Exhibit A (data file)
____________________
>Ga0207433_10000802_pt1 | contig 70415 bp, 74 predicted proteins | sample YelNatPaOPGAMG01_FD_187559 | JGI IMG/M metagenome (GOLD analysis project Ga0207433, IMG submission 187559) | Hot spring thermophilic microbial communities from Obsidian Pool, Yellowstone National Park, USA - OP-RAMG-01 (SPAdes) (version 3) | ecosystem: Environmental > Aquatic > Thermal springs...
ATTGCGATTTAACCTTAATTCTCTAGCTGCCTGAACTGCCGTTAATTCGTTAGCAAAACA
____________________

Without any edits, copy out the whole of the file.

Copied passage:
>Ga0207433_10000802_pt1 | contig 70415 bp, 74 predicted proteins | sample YelNatPaOPGAMG01_FD_187559 | JGI IMG/M metagenome (GOLD analysis project Ga0207433, IMG submission 187559) | Hot spring thermophilic microbial communities from Obsidian Pool, Yellowstone National Park, USA - OP-RAMG-01 (SPAdes) (version 3) | ecosystem: Environmental > Aquatic > Thermal springs...
ATTGCGATTTAACCTTAATTCTCTAGCTGCCTGAACTGCCGTTAATTCGTTAGCAAAACA